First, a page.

This seminar is hosted by the Institute for Carbon and Energy Reduction in Transport
Abstract: For too long, more than a century, a single technology has dominated the motor sector, namely the internal combustion engine. Unlike other sectors, such as Telecommunications, the motor sector urgently needs rapid technological change and radical innovation along with acts of insight and acts of skill within the knowledge product space. The goals of this seminar are threefold: to assess the growth of innovation, in alternative fuel vehicles (AFV); to examine if energy prices and regulatory changes have led to innovative activity, in the 1990-2010 years; and to compare the historical record of innovative activity of AFV with the dominant technology (diesel and ICE technologies). The seminar also explores the debates between induced technological change, endogenous technical change and the wider debate on innovation. Results provoke controversy regarding the role and the level of commitment of global Governments to carbon mitigation efforts.
Speaker: Dr David Bonilla, James Martin Fellow, Institute for Carbon and Energy Reduction in Transport and Senior Research Fellow in Transport, Energy Economics, Transport Studies Unit, University of Oxford.
Biography: David did his first degree in economics at London Guildhall University, London, UK; his MSc in Economics at Queen Mary College, University of London, supervised by Prof. V. Bulmer-Thomas; and his PhD on 'Japan's energy policy' at the Tokyo University of Agriculture and Technology. Prior to his doctorate he was an energy economist, focusing on the transport sector, at the Japanese Institute of Energy Economics located in Tokyo. He has held research fellowships at the Venture Business Laboratory at Tokyo University of Agriculture and Technology; the Faculty of Economics, Cambridge University; and the Department of Land Economy at the Climate Change Mitigation Research Center (4CMR).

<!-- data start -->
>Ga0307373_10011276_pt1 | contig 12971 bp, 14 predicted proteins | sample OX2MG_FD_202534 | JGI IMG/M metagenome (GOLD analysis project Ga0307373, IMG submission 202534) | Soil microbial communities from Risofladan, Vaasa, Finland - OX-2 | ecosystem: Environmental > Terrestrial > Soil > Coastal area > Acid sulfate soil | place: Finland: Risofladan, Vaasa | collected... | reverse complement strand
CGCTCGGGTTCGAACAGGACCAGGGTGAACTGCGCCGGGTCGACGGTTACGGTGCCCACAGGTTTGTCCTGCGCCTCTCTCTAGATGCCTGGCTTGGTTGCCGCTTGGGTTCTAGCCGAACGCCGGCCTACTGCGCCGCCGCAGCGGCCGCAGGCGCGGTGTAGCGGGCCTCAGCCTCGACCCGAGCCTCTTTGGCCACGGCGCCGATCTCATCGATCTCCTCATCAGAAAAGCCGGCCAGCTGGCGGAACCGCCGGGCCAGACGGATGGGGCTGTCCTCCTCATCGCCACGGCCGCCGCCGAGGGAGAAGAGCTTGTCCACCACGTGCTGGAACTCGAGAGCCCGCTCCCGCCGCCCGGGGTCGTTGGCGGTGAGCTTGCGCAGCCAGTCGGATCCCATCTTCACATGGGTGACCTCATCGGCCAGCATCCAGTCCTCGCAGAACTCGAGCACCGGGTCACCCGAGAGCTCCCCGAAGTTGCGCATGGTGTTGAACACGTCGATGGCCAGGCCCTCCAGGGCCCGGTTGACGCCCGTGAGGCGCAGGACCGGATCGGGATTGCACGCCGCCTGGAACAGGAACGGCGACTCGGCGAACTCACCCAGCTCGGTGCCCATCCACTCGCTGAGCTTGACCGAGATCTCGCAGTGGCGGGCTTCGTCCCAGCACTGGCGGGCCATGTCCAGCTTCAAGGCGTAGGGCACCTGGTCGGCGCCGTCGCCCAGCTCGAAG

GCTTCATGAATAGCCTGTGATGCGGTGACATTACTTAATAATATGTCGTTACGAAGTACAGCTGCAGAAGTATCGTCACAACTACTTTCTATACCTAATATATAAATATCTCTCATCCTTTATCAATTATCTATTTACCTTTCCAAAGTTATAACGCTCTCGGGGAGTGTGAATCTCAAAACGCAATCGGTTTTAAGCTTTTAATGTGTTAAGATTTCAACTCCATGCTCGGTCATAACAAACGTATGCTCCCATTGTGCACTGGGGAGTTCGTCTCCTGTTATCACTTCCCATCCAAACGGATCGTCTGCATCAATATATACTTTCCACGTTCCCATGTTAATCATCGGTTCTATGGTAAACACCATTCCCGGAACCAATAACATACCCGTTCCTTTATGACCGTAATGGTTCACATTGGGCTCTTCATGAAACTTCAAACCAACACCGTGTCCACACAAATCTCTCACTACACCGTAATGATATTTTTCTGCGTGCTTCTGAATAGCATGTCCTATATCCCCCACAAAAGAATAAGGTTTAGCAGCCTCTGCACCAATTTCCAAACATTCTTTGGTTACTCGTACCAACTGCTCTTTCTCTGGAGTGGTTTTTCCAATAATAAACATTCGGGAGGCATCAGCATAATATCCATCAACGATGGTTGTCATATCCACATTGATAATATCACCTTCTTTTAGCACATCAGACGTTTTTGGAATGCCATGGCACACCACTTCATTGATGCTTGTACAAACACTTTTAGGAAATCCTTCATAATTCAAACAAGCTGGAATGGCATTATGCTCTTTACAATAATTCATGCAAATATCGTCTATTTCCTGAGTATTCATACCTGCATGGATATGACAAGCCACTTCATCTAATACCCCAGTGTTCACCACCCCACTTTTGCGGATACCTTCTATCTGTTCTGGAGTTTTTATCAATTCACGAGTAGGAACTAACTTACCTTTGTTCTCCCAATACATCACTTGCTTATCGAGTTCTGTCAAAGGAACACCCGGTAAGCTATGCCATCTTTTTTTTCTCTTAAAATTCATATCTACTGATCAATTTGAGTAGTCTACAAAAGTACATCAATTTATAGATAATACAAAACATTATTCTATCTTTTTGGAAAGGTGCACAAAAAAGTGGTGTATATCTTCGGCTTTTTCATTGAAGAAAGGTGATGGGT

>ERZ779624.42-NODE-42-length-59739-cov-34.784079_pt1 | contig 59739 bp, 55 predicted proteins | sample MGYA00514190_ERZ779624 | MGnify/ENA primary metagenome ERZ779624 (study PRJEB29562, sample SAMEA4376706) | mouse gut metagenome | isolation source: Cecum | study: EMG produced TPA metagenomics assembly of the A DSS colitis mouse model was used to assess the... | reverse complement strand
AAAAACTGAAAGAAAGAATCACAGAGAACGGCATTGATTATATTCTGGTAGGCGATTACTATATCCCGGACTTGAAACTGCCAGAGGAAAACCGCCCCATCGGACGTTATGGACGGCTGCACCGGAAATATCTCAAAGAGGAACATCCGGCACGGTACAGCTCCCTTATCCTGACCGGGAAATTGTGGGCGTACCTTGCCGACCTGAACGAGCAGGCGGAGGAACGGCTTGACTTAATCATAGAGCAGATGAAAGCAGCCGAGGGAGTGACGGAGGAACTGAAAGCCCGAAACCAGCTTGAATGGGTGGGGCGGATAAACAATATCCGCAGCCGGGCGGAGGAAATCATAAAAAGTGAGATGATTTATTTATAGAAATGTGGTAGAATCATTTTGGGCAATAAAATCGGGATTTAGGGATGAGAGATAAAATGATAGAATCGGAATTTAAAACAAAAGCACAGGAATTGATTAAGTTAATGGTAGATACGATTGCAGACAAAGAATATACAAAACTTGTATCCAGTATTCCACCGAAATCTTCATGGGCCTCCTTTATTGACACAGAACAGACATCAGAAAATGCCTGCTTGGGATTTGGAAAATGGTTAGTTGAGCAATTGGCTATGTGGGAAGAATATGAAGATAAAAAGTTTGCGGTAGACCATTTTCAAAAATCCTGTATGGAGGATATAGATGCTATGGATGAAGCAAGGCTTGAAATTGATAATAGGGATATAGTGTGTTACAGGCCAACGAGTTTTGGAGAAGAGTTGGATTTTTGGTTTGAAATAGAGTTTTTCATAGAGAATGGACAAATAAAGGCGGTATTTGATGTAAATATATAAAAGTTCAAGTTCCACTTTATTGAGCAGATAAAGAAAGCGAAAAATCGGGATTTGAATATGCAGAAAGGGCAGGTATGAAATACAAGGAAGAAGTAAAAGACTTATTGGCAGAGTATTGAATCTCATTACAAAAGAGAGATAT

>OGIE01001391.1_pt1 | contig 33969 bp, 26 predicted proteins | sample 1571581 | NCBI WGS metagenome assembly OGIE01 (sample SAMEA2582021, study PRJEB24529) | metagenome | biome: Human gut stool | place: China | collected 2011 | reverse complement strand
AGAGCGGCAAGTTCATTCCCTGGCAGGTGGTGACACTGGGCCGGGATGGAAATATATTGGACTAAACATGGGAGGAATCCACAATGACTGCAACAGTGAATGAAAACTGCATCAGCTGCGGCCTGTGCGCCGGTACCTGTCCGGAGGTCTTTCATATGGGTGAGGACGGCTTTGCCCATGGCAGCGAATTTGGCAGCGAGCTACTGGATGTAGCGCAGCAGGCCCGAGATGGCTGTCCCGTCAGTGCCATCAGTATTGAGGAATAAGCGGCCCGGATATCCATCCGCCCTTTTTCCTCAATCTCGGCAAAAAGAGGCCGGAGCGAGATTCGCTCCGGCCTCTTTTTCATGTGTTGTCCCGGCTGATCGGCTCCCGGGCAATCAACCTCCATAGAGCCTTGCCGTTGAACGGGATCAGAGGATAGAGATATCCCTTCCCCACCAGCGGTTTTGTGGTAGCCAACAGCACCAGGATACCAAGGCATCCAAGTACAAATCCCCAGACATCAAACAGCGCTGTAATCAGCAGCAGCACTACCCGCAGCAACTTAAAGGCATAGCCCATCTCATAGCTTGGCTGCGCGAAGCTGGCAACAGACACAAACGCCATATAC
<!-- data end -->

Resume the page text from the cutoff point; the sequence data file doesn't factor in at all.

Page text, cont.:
David is interested in the interaction of several disciplines: economics, engineering and political issues affecting energy and environment. He is particularly interested in econometric applications, forecasting and scenario analysis of energy technologies in vehicle and freight markets, as well as on energy policy assessment and design. David is also a reviewer of several well known energy related journals and has been a contributor for the UN's World Energy Assessment.